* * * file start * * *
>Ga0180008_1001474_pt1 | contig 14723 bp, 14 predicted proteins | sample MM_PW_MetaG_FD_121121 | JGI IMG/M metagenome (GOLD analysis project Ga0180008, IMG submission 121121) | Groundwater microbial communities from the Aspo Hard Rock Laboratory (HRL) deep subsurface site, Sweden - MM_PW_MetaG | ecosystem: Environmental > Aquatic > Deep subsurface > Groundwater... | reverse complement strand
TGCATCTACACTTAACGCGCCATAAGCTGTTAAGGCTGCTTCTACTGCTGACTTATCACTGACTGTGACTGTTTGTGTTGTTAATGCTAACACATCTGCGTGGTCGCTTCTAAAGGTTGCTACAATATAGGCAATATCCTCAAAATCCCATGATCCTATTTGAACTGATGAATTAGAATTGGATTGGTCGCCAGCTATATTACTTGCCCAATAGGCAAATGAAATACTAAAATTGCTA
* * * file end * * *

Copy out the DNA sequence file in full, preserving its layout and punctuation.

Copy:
>Ga0180008_1001474_pt1 | contig 14723 bp, 14 predicted proteins | sample MM_PW_MetaG_FD_121121 | JGI IMG/M metagenome (GOLD analysis project Ga0180008, IMG submission 121121) | Groundwater microbial communities from the Aspo Hard Rock Laboratory (HRL) deep subsurface site, Sweden - MM_PW_MetaG | ecosystem: Environmental > Aquatic > Deep subsurface > Groundwater... | reverse complement strand
TGCATCTACACTTAACGCGCCATAAGCTGTTAAGGCTGCTTCTACTGCTGACTTATCACTGACTGTGACTGTTTGTGTTGTTAATGCTAACACATCTGCGTGGTCGCTTCTAAAGGTTGCTACAATATAGGCAATATCCTCAAAATCCCATGATCCTATTTGAACTGATGAATTAGAATTGGATTGGTCGCCAGCTATATTACTTGCCCAATAGGCAAATGAAATACTAAAATTGCTA